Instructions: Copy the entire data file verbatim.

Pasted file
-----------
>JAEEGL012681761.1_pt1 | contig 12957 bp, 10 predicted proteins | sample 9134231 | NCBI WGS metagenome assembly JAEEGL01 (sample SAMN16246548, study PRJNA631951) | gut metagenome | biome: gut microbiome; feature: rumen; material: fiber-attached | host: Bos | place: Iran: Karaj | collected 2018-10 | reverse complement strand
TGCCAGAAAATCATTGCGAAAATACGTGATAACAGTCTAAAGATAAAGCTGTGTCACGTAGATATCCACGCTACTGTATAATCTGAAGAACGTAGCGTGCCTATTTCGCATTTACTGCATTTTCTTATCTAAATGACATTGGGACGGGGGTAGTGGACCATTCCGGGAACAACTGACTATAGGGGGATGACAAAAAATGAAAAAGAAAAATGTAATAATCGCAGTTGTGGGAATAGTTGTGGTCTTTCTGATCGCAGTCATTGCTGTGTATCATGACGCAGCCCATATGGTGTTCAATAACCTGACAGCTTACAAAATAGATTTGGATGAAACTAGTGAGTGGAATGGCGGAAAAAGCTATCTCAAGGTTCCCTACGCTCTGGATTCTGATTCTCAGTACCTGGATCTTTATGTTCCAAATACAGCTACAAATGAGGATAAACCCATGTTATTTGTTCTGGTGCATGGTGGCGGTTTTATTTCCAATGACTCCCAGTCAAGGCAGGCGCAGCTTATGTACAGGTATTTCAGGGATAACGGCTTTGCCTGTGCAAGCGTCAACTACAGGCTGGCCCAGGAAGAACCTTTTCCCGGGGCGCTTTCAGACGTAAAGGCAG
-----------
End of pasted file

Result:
>JAEEGL012681761.1_pt1 | contig 12957 bp, 10 predicted proteins | sample 9134231 | NCBI WGS metagenome assembly JAEEGL01 (sample SAMN16246548, study PRJNA631951) | gut metagenome | biome: gut microbiome; feature: rumen; material: fiber-attached | host: Bos | place: Iran: Karaj | collected 2018-10 | reverse complement strand
TGCCAGAAAATCATTGCGAAAATACGTGATAACAGTCTAAAGATAAAGCTGTGTCACGTAGATATCCACGCTACTGTATAATCTGAAGAACGTAGCGTGCCTATTTCGCATTTACTGCATTTTCTTATCTAAATGACATTGGGACGGGGGTAGTGGACCATTCCGGGAACAACTGACTATAGGGGGATGACAAAAAATGAAAAAGAAAAATGTAATAATCGCAGTTGTGGGAATAGTTGTGGTCTTTCTGATCGCAGTCATTGCTGTGTATCATGACGCAGCCCATATGGTGTTCAATAACCTGACAGCTTACAAAATAGATTTGGATGAAACTAGTGAGTGGAATGGCGGAAAAAGCTATCTCAAGGTTCCCTACGCTCTGGATTCTGATTCTCAGTACCTGGATCTTTATGTTCCAAATACAGCTACAAATGAGGATAAACCCATGTTATTTGTTCTGGTGCATGGTGGCGGTTTTATTTCCAATGACTCCCAGTCAAGGCAGGCGCAGCTTATGTACAGGTATTTCAGGGATAACGGCTTTGCCTGTGCAAGCGTCAACTACAGGCTGGCCCAGGAAGAACCTTTTCCCGGGGCGCTTTCAGACGTAAAGGCAG